At Talkiatry, we specialize in psychiatry, meaning the diagnosis and treatment of mental health conditions. Your psychiatrist will meet with you virtually on a schedule you set together, devise a treatment plan tailored to your specific needs and preferences, and work with you to adjust your plan as you meet your goals.

If your treatment plan includes medication, your psychiatrist will prescribe and manage it. If needed, your psychiatrist can also refer you to a Talkiatry therapist.

What's the difference between a therapist and psychiatrist?

Psychiatrists are doctors who have specialized training in diagnosing and treating complex mental health conditions through medication management. If you are experiencing symptoms of a mental health condition such as depression, anxiety, bipolar disorder, PTSD, or similar, a psychiatrist may be a good place to start.  

Other signs that you should see a psychiatrist include:  

  • Your primary care doctor or another doctor thinks you may benefit from the services of a psychiatrist and provides a referral    
  • You are interested in taking medication to treat a mental health condition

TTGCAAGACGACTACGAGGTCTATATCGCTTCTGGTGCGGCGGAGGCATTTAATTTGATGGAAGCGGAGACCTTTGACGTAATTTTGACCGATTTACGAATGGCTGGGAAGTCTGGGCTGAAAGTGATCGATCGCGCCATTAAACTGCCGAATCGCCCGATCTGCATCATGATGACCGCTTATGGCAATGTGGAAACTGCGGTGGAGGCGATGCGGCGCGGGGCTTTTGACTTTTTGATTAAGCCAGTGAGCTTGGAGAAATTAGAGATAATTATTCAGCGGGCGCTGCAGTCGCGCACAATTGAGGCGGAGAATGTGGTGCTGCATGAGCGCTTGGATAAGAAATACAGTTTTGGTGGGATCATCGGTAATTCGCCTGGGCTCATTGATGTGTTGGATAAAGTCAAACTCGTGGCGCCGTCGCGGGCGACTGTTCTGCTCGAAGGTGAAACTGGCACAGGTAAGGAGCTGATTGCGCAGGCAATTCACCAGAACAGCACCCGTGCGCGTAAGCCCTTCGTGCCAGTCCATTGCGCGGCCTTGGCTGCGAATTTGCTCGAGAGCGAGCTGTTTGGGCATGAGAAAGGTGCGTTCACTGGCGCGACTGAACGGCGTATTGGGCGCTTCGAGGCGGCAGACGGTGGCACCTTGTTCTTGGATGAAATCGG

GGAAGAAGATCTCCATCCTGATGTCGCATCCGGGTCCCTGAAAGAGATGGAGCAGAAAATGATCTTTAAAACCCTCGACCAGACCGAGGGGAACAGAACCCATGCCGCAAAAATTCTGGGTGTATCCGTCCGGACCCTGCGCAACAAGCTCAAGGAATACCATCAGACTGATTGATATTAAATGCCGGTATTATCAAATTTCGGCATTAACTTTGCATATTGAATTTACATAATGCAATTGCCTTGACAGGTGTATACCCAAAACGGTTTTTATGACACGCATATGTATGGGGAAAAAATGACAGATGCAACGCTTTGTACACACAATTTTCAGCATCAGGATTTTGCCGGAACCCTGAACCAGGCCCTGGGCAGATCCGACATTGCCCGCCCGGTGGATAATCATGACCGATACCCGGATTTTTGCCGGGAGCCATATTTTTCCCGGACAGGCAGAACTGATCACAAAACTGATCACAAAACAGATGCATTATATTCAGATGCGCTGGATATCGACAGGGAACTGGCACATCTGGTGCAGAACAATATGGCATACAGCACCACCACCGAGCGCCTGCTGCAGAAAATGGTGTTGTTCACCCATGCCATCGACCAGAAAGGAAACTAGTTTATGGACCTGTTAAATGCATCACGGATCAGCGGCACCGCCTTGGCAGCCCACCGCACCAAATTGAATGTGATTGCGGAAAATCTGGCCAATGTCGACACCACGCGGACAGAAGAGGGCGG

• Your symptoms are severe enough to regularly interfere with your everyday life

The term “therapist” can apply to a range of professionals including social workers, mental health counselors, psychologists, professional counselors, marriage and family therapists, and psychoanalysts. Working with a therapist generally involves regular talk therapy sessions where you discuss your feelings, problem-solving strategies, and coping mechanisms to help with your condition.

Who can prescribe medication?

All our psychiatrists (and all psychiatrists in general) are medical doctors with additional training in mental health. They can prescribe any medication they think can help their patients. In order to find out which medications might be appropriate, they need to conduct a full evaluation. At Talkiatry, first visits are generally scheduled for 60 minutes or more to give your psychiatrist time to learn about you, work on a treatment plan, and discuss any medications that might be included.